The final process left to cover in this series of blogs is the Scrum process. In my previous blogs, I’ve detailed the differences between the Scrum and Agile process. This blog will provide an overview of the scrum process template.
The Scrum process in Azure DevOps closely resembles the agile process. However, there are key differences. The Scrum process aligns to the Scrum framework and allows:
- Product Owners to manage their Product Backlog. This includes setting the priority, order and business importance for each product backlog item.
- The Development team to review work to be completed using tools such as the Sprint and Kanban board as well as the Sprint Backlog.
- Having sprint planning and retrospectives using third party add-ons. I find this useful for teams which are not co-located
Information about the scrum framework can be found on the scrum.org website.
To manage scrum projects, users are able to create different work items provided in the scrum process template. The work items available in the scrum process are:
Epic: These are meant to contain details of the high level process being delivered. An example of a typical epic could be “Warranty Management”. The development team would be aware that warranty management may be needed but will require detailed requirements (created as product backlog items) in order to estimate and ultimately deliver the epic.
Feature: Features are a groupings of functionality that provide business value when delivered. Product Backlog Items which are focused on delivering the same functionality would likely belong to a feature. Creating and using available warranties could each by features associated to the epic described previously.
Product Backlog Item: Product Backlog Items define the detailed needs of a customer. These are typically written using the format: As a [user role], I want [goal] so that [defined reason] and should have clear and unambiguous acceptance criteria defined. These work items should be created and owned by the product owner.
Task: A task defines what needs to be completed in order to complete the product backlog item. An example of a task which could be associated with the above product backlog could be to create the create a warranty entity/table.
Impediment: Impediments in the scrum process allows the team to keep track of anything that is affecting their productivity or efficiency.
The work items described above contain fields which should be noted. Some of the key fields to be aware of within the Scrum process are:
Priority: Setting the priority allows product owners to share what is important for the business and ensures that the product backlog items with the highest priorities are delivered quicker than those with a lower priority.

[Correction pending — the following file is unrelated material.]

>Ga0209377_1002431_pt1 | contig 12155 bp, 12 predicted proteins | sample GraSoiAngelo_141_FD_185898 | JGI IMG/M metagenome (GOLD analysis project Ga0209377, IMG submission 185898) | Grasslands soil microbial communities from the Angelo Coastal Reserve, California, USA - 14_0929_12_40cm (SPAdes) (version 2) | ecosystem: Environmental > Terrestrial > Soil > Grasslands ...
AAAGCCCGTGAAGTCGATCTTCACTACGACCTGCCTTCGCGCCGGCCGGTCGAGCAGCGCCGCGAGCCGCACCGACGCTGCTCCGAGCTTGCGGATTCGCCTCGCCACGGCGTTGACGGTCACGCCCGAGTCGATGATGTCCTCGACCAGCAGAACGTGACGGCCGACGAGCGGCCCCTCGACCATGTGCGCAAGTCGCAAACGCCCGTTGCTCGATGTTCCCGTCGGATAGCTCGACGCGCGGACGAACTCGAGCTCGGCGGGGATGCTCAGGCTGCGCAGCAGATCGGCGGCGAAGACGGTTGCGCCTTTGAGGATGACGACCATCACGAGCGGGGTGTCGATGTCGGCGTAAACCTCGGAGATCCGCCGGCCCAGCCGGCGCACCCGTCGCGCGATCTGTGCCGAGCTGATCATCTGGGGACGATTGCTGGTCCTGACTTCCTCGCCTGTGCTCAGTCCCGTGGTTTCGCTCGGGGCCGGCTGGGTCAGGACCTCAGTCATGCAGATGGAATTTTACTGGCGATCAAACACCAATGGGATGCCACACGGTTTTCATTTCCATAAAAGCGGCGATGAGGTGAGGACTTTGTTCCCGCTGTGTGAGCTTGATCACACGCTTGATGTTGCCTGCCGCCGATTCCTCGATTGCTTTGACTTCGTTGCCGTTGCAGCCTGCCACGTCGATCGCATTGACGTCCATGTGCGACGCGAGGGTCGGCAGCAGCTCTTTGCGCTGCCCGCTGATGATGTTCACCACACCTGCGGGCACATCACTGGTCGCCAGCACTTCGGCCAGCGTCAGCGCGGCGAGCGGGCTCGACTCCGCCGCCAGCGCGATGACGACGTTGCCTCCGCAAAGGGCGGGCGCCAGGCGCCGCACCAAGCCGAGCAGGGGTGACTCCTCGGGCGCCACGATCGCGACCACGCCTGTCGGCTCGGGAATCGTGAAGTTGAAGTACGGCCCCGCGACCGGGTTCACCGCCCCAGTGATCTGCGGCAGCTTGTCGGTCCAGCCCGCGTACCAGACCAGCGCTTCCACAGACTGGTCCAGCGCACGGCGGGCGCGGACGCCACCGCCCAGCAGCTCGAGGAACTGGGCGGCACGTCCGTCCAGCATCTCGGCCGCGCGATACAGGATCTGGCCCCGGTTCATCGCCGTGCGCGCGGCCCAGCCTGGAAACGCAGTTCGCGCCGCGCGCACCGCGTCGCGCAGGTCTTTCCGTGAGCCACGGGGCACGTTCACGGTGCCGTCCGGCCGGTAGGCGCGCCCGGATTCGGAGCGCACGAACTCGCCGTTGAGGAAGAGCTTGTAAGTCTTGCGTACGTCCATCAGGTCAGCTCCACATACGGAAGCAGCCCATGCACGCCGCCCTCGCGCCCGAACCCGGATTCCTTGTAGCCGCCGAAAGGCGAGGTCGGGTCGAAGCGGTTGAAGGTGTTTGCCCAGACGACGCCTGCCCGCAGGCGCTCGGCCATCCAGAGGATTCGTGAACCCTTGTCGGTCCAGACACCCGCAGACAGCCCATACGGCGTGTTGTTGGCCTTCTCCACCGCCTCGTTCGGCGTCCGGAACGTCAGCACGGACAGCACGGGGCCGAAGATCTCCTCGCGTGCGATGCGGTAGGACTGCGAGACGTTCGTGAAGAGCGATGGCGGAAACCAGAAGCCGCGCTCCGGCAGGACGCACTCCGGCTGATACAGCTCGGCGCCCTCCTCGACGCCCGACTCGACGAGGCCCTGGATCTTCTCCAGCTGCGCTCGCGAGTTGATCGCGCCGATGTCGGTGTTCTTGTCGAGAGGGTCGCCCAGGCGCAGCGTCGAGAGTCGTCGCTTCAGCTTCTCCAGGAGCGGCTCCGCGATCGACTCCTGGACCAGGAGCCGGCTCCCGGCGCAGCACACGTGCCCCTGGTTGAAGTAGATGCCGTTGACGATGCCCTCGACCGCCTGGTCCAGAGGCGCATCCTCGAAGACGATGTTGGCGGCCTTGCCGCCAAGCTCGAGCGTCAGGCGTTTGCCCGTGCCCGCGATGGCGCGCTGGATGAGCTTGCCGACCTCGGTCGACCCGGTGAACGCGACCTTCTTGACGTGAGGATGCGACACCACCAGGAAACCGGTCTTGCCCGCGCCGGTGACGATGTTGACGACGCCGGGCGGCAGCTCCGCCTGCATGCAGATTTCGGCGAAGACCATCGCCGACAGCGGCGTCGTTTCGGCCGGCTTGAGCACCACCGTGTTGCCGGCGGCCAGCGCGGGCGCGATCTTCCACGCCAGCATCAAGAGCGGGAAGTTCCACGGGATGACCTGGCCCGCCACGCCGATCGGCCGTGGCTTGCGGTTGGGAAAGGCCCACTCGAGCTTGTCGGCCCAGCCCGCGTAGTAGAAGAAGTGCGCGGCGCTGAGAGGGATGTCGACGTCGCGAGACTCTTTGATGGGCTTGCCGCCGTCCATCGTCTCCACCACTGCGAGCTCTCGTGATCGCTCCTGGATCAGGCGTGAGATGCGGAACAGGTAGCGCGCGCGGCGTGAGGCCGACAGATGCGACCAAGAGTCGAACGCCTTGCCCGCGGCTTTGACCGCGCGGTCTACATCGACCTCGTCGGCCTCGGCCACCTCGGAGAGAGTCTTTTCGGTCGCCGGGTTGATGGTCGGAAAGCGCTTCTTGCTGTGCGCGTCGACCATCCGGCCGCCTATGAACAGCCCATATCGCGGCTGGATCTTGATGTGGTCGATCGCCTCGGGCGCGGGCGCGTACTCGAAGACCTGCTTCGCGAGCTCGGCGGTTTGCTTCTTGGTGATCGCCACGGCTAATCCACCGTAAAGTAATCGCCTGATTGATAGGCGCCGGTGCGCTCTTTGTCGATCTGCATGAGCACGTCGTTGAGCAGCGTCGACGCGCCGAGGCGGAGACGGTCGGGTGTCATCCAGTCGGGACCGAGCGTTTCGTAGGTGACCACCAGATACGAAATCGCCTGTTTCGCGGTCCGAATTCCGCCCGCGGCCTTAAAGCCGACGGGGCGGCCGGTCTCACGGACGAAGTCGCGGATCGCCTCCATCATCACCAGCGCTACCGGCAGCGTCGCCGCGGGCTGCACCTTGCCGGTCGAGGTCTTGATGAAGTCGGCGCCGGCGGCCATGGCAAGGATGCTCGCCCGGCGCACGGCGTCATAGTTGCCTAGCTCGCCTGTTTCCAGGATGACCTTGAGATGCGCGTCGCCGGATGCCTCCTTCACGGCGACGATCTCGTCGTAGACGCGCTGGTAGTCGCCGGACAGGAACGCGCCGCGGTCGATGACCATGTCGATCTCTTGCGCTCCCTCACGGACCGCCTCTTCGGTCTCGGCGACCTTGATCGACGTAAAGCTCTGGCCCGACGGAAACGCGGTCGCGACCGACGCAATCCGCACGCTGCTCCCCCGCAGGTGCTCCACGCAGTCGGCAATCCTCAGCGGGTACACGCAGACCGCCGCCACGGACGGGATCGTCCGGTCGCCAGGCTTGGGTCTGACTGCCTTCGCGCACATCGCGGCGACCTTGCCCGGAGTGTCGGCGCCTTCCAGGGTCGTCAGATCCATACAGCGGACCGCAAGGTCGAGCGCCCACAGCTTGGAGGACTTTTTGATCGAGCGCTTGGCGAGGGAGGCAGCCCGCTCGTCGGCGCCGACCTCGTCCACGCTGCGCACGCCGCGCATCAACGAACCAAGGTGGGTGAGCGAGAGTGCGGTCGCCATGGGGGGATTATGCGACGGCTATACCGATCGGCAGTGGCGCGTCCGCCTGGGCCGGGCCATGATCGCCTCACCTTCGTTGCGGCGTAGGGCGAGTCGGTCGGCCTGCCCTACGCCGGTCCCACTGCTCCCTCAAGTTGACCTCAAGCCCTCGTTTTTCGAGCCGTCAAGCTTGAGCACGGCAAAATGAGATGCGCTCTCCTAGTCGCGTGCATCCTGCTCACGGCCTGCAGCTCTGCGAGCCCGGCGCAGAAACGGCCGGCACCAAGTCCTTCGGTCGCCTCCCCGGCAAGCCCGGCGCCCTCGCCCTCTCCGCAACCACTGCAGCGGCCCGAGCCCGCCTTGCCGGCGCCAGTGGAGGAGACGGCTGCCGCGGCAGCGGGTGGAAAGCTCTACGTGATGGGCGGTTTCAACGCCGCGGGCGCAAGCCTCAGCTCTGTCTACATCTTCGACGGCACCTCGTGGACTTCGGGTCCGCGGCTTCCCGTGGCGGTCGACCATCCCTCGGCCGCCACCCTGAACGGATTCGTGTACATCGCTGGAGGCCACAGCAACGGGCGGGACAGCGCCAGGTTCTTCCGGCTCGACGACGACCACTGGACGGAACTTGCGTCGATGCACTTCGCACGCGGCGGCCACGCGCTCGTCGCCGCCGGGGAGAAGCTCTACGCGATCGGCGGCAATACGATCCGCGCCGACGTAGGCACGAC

Effort: The effort of a product backlog item can be defined to allow the scrum team to analyse if an item can be delivered within a sprint or even if the backlog item needs to be broken down further. The effort defined does not tend to relate to time. Instead, other strategies such as planning poker using the Fibonacci sequence can be used to populate the effort field. When the effort is populated, the product backlog will use the velocity, the requested order and the effort to show product backlog items which can naturally fit into the sprint.
Business Value: The business value field allows the product owner to define how much value the item has to the company. An item that is assigned a higher number should be considered as having more business value than an item that is assigned a lower number.
Acceptance Criteria: The acceptance criteria attribute available on the product backlog item work item allows users to define what conditions must be met in order for the product backlog item to be accepted.
Remaining Work: This field displays the timed effort remaining to complete a task. If using the scrum process, the user will not have access to the original estimate and completed work fields. The remaining work field is used on the task board to track progress made by each team member.
To review all the fields available in the scrum process, refer to the Microsoft docs site.
This marks the end of my series of blogs on the standard processes that are available within Azure DevOps. In a blog coming soon, I’ll detail how we can take things further and create our own custom processes. In the meantime, please leave a comment if you have any questions on the standard processes available within Azure DevOps!